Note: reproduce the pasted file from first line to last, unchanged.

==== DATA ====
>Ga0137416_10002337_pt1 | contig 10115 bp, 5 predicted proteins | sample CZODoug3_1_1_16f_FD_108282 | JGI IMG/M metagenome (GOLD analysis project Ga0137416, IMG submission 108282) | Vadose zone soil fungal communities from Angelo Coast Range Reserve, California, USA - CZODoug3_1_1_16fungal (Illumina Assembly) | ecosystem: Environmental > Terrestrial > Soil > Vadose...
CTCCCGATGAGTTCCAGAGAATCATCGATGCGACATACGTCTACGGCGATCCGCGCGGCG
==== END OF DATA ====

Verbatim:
>Ga0137416_10002337_pt1 | contig 10115 bp, 5 predicted proteins | sample CZODoug3_1_1_16f_FD_108282 | JGI IMG/M metagenome (GOLD analysis project Ga0137416, IMG submission 108282) | Vadose zone soil fungal communities from Angelo Coast Range Reserve, California, USA - CZODoug3_1_1_16fungal (Illumina Assembly) | ecosystem: Environmental > Terrestrial > Soil > Vadose...
CTCCCGATGAGTTCCAGAGAATCATCGATGCGACATACGTCTACGGCGATCCGCGCGGCG